One thing writers tend to do is read voraciously, and omnivorously. I stumbled on Brian Fagan’s various archaeology/history books a while back (The Little Ice Age: How Climate Made History 1300-1850 being one of the more recent ones) and ever since I’ve gone after all the books I could get hold of on environmental history. After all, if you’re trying to worldbuild, cultures and politics may come and go, but the environment people have deal with is a constant factor. It shapes their choices, decides a lot of their options, gives various combat bonuses and penalties. Try a long-distance run with a heavy pack in a New England style autumn, you’re likely to be pleasantly warm; the same weight, run, and time of year on the Gulf Coast may have you prostrate of heat stroke. Festus Hagen of Gunsmoke is an expert with a rifle because that weapon had a distinct advantage in the forested Ozarks he grew up in, where you can often see a surprising distance. While Marshal Dillon is far better than him with a revolver, a weapon far more handy at close range; on the undulating ancient seabed that makes the Great Plains, someone can be thirty feet away and downright invisible.
Read enough books, and you start picking up common threads from a bunch of different sources – things that make you go hmm. Especially when you were reading up on what you thought was a different aspect of the world entirely, and something oddly familiar pops up and waves. (Some of the best story fodder, that.)
I’ve been reading up on Korean history for a potential fantasy story setting, specifically Joseon, and a lot of that revolves around their dealings with China; first the Ming Dynasty, then the Qing when the Manchus took over.
The timing of famines in Korea, the Ming Dynasty collapse, and the Manchus busting loose and making trouble all over the place seemed to ring a bell. So I checked dates.
“Oh. Bleep. 1620s-1650s… the height of the Little Ice Age.”
…If you’re not familiar with the Little Ice Age, I strongly suggest checking out the Wikipedia article, and maybe reading through some of the sources. (I’m currently going through the Kindle sample of Geoffrey Parker’s Global Crisis: War, Climate Change and Catastrophe in the Seventeenth Century. It’s a lot.)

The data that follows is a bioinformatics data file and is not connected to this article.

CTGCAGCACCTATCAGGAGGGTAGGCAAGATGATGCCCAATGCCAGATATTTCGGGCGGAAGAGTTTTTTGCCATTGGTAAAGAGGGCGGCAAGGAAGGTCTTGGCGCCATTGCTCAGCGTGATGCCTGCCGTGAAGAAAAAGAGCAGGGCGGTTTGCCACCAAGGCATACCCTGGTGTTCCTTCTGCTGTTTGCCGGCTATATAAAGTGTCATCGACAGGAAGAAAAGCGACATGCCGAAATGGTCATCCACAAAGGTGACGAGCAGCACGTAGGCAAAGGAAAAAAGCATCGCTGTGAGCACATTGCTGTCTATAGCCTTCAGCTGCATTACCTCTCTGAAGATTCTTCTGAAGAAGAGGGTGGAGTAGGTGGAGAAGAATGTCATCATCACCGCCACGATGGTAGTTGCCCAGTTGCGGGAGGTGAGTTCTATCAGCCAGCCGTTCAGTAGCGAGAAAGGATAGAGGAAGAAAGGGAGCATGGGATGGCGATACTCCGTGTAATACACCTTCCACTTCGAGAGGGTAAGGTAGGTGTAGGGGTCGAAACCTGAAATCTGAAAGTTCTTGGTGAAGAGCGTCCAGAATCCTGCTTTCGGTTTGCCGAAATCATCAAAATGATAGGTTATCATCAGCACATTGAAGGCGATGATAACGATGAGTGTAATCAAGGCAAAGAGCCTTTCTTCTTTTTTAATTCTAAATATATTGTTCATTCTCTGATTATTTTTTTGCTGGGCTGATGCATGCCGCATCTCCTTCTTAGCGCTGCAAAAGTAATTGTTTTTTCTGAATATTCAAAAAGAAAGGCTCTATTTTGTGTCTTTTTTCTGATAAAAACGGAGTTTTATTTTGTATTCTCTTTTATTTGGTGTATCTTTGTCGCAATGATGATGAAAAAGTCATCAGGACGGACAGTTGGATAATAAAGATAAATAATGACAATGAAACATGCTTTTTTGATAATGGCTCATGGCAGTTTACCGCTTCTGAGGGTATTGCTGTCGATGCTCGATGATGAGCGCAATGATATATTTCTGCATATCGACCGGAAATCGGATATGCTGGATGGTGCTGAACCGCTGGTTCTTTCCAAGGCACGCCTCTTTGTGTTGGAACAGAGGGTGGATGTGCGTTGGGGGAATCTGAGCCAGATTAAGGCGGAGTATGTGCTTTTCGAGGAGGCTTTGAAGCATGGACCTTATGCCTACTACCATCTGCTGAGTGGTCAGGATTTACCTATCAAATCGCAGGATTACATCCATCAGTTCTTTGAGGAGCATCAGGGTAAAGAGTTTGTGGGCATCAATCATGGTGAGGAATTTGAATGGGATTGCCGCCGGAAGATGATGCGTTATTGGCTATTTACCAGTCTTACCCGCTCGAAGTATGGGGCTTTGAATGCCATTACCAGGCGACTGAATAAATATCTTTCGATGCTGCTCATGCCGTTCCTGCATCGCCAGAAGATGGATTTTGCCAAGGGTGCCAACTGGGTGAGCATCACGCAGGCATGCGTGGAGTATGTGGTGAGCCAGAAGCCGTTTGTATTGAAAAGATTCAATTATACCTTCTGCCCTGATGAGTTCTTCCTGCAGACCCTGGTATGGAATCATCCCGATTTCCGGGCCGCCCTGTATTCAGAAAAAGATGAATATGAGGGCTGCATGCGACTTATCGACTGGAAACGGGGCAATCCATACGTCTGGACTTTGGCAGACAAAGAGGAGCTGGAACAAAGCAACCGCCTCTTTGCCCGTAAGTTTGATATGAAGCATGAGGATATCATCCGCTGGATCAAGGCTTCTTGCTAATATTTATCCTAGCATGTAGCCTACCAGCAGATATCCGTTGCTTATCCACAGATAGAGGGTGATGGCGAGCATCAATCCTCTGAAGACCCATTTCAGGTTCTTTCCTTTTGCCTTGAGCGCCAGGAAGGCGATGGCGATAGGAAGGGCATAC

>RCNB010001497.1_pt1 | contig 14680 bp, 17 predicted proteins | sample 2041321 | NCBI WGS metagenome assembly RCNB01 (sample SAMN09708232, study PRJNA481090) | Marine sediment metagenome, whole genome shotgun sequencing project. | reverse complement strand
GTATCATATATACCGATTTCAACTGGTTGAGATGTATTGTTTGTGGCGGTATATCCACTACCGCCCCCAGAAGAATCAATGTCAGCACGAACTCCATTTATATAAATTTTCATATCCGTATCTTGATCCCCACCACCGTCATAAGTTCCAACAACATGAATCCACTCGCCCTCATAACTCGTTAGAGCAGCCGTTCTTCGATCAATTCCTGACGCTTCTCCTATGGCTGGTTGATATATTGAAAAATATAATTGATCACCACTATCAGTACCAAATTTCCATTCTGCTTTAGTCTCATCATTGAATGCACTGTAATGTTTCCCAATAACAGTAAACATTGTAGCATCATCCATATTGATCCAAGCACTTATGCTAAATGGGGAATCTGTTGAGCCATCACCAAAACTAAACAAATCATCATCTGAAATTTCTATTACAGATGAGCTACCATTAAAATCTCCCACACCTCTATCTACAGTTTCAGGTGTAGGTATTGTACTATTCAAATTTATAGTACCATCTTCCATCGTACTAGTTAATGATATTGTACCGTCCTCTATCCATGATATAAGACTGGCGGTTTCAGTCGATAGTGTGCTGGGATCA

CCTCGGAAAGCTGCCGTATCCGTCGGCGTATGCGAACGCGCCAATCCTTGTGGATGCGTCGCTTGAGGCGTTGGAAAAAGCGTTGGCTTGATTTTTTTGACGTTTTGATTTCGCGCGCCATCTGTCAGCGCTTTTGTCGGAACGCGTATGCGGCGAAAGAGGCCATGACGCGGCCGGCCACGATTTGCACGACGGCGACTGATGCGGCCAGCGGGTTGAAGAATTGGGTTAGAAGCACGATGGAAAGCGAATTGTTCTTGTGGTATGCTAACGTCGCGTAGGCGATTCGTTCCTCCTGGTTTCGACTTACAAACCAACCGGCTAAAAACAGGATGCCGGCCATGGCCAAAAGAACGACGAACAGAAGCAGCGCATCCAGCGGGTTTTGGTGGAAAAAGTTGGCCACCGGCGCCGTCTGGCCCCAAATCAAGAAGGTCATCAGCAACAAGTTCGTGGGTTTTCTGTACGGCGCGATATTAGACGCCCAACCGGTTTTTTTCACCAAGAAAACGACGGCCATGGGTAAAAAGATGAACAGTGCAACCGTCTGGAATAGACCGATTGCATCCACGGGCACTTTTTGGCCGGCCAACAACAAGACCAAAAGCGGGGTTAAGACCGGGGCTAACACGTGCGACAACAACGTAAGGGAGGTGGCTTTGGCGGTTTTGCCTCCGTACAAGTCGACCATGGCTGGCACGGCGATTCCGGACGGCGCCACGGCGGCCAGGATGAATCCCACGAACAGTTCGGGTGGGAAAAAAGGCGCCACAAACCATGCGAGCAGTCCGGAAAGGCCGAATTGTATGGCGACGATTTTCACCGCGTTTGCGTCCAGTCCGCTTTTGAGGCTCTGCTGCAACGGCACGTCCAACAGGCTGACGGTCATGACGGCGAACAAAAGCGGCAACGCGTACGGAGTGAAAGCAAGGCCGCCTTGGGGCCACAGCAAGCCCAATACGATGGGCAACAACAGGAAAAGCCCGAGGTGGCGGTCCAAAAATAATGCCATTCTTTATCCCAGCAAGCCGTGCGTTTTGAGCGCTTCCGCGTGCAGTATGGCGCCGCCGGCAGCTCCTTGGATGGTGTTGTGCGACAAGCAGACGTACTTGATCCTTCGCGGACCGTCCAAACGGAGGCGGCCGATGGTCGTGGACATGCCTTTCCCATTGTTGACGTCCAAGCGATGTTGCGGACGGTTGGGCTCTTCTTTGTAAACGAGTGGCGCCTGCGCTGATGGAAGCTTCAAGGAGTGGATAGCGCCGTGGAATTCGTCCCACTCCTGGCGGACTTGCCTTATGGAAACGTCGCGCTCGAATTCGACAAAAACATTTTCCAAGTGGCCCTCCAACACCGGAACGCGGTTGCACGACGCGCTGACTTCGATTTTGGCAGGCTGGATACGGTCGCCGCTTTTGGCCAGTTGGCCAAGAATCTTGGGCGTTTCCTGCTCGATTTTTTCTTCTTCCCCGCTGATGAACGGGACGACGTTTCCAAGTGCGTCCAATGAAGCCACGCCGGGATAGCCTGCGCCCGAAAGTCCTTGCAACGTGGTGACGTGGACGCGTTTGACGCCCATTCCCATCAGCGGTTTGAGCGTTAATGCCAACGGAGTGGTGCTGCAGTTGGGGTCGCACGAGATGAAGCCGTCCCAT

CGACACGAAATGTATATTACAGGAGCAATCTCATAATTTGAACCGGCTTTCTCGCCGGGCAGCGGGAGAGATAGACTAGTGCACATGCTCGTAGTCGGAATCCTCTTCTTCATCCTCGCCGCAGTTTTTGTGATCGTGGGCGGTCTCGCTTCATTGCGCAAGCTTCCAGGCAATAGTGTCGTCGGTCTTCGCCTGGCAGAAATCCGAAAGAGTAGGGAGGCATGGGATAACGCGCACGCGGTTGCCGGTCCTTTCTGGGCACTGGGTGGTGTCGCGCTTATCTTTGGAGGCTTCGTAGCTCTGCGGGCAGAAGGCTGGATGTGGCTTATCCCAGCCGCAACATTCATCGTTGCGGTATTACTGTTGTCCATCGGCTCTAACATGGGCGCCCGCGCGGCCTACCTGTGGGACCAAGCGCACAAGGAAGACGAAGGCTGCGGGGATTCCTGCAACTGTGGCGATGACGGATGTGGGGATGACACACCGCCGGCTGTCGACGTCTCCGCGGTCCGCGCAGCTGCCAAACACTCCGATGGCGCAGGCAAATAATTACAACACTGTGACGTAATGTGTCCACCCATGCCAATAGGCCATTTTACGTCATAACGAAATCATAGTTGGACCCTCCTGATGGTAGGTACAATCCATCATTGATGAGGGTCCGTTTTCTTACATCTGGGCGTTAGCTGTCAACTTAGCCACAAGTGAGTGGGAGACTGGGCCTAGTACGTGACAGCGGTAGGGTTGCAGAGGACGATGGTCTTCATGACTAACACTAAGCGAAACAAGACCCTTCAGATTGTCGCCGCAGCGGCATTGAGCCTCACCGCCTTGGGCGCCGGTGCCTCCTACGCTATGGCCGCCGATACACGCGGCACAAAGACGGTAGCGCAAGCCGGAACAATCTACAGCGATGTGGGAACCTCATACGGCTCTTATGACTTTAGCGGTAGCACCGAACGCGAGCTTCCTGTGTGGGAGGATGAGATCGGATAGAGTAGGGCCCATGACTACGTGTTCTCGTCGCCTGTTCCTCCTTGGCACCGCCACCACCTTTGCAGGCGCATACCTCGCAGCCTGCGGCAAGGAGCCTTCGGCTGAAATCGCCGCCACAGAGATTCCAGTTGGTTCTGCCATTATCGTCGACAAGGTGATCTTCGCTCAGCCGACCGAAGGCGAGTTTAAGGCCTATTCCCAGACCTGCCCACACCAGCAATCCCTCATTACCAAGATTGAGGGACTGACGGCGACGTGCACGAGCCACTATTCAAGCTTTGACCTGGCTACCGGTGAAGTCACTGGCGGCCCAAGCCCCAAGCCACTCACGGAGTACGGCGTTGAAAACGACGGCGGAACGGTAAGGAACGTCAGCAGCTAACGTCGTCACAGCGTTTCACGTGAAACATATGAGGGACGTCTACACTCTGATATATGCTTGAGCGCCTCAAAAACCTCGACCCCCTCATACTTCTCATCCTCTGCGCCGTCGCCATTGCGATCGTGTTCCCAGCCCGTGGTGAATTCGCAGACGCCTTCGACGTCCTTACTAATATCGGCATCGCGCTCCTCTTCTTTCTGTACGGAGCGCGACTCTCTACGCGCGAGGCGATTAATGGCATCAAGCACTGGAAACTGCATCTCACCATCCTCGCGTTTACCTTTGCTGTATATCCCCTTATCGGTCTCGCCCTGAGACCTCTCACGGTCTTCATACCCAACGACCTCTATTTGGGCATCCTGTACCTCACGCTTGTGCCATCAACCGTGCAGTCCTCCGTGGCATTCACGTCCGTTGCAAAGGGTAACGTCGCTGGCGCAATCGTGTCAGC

This info makes a lot of the crazy going on during that period of history make a lot more sense. If your town’s been farming the same way for a hundred years, and suddenly there’s storms all over the place, frosts weeks earlier than they ever have been and weeks later, crop failures everywhere, people dying or getting run over by the latest marauding army because some noble smelled weakness across the border….
Yeah. People went nuts. Not everyone, but more than enough. And royals saw things as divine disfavor to their enemies, meaning perfect times to attack, meaning they needed ever more taxes to support armies and navies at the exact time there were years there were no crops–
You can see why people might take a leap of faith and move across an entire ocean just for the chance to get clear of some of the madness.
…And now I can’t help but wonder how many of the people poking Eric Flint’s 1632 shared ‘verse understand what the weather was like at the time. Or what it led to people doing, and trying to do.
Circling back to why I was originally reading up on this… First, I have concluded I need to get a copy to read the rest of Global Crisis; it has far more info on what was happening in Asia than the Fagan book. (Which is fair, it’s a much bigger book.) Second-
Second, I suspect the poor isekai’d character I have in mind, once he learns about what time period this world is in, has a justifiable freakout. Because monsters? The least of your problems….